As I read another one of Mitch Albom's books, I once again find inspiration. While this book was fiction, it certainly had a message.
We all go through live and do not realize the impact we have on people's lives. People that may seem largely significant and people that we may not even realize we left an impression, This impression can impact their lives in a significant way.
The books recounts the life of a man who does not believe he has lead an extraordinary or significant life. He doesn't understand how much he was loved and how everyone has an impact in someone's life. The character, Eddie works on a pier and does maintenance on the rides and all around the park. After a freak accident, he goes to heaven where he will meet five people whose lives Eddie has left an impact.
The purpose of this book was to help people realize what impact they can make without even realizing it. Mitch dedicated this book to his uncle who did not feel very important. Mitch wanted him to realize that he was and did affect others while he was living here in earth.
One of my favorite quotes from this book comes from the conversation Eddie is having with this "host" in heaven, the Blue Man. He says to Eddie..."that there are no random acts. That we are all connected. That you can no more separate one life from another than you can separate a breeze from the wind."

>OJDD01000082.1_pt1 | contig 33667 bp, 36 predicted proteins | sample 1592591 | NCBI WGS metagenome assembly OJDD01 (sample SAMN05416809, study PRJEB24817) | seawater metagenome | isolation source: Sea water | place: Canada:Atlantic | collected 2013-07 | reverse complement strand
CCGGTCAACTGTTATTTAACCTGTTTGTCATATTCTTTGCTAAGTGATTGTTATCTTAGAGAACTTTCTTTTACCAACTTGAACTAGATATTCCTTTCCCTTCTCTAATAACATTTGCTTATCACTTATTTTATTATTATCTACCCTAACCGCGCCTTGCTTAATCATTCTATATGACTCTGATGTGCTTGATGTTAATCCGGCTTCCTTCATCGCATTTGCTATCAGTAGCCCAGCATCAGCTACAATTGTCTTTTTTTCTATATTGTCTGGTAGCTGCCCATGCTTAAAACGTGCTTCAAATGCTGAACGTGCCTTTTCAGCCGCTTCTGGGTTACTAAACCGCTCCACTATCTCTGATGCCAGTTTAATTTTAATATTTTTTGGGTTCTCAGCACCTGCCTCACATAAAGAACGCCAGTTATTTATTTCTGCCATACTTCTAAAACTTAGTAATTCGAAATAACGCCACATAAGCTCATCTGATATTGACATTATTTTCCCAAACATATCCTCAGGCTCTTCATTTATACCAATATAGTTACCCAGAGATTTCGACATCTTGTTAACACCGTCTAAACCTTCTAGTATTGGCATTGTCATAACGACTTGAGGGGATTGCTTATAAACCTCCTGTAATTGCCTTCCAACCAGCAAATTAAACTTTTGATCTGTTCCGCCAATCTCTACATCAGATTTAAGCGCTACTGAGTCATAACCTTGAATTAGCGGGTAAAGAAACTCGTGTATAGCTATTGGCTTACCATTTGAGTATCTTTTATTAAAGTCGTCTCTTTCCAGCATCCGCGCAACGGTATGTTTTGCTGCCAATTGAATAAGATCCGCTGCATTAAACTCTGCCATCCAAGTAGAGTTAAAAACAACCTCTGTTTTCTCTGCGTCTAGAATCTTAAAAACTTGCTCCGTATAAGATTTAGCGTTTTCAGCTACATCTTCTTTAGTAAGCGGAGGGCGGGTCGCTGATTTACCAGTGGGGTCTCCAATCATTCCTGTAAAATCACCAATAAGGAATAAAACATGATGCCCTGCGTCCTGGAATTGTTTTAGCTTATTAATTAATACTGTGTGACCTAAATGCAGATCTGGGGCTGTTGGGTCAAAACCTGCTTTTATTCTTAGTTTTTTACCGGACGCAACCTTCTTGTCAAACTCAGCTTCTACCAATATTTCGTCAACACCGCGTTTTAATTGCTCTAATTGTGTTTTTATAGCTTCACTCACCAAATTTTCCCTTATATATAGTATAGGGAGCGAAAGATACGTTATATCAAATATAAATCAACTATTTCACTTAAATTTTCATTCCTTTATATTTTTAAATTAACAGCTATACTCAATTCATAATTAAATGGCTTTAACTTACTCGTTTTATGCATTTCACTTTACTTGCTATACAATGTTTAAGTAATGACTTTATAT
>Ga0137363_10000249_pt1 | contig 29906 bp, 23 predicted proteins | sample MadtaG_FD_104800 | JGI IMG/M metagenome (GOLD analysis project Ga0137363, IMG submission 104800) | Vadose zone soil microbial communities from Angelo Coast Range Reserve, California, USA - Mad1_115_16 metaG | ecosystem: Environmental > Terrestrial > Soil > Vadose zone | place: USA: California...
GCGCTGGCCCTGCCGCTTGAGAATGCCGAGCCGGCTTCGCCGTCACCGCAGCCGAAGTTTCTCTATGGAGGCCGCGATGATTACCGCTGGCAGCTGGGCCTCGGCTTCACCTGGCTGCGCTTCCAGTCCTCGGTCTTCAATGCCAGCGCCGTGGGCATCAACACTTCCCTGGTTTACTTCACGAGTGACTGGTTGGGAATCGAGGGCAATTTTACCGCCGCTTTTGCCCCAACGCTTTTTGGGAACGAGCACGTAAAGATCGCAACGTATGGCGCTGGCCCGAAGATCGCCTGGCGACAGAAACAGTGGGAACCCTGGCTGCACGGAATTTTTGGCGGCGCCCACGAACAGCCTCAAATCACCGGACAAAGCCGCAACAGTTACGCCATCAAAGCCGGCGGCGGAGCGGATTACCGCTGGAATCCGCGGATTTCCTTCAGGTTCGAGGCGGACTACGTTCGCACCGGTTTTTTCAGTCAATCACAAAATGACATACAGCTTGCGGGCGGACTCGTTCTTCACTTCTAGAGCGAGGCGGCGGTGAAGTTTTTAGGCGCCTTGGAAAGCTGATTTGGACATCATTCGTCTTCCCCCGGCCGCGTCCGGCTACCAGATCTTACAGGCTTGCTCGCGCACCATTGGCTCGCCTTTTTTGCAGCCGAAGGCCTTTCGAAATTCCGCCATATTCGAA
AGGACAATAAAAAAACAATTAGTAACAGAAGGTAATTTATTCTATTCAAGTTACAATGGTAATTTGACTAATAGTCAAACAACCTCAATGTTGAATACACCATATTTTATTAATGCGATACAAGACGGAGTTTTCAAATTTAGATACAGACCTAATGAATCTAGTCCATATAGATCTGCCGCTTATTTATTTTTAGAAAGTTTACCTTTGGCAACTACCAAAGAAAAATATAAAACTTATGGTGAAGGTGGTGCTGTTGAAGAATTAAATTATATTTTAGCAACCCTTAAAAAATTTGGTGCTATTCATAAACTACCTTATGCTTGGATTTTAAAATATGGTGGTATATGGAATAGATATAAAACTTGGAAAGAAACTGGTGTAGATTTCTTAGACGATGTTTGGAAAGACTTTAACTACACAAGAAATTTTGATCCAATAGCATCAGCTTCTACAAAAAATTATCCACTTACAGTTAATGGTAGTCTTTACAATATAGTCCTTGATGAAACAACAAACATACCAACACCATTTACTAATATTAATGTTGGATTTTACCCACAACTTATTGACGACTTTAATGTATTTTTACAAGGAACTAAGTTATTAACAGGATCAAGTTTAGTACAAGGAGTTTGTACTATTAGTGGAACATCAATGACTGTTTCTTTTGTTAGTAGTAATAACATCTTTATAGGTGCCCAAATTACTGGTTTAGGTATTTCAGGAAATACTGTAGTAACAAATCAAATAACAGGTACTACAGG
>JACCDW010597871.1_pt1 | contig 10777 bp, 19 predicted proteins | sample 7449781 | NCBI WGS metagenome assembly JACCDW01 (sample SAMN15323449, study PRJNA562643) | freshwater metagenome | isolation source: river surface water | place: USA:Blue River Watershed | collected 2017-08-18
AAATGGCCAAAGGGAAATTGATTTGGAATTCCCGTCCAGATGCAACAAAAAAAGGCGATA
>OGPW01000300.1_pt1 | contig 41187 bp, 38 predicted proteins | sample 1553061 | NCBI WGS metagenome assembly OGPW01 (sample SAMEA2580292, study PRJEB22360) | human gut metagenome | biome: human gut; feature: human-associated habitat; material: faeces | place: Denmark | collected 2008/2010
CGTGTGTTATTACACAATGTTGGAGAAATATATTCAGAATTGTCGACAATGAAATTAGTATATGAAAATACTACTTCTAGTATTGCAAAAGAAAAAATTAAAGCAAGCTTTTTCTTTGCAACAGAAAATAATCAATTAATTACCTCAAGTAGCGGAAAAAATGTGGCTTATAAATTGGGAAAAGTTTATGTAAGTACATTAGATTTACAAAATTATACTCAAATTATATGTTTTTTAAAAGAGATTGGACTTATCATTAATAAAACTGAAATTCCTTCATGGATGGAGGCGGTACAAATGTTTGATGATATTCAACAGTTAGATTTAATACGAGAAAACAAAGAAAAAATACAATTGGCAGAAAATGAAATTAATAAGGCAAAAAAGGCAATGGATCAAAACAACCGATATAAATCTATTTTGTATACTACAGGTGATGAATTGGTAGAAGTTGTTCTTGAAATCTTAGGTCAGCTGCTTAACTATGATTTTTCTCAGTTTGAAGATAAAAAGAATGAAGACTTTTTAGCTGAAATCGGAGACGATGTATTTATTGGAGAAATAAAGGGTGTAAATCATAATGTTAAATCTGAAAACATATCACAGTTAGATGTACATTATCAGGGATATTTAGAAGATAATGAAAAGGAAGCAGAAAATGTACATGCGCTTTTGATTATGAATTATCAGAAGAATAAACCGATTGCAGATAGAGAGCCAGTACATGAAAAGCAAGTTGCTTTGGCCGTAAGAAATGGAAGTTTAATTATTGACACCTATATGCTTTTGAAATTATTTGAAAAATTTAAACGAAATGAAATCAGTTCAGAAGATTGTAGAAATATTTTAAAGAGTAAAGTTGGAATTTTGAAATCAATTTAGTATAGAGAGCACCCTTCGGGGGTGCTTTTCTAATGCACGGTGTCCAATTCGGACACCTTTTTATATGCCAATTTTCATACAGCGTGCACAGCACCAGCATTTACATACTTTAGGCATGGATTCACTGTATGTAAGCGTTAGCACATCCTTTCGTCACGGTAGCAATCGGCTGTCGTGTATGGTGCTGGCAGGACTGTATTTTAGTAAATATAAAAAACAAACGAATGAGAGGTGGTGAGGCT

We are all intertwined with others somehow. One simple act, even from someone with a simple life, can have ramifications to influence others. Then, it intersects with someone else's life and so on. Some small acts may be just as significant as some larger acts.
Albom is a great author, no doubt. His books are inspirational, fiction and non-fiction. It is always a pleasure to read his books, and to be inspired by the message that is depicted in the book.
What did you think of this review?
Albom takes a big risk with the novel; such a story can easily veer into the saccharine and preachy, and this one does in moments. But, for the most part, Albom's telling remains poignant and is occasionally profound. Even with its flaws, The Five People You Meet in Heaven is a ...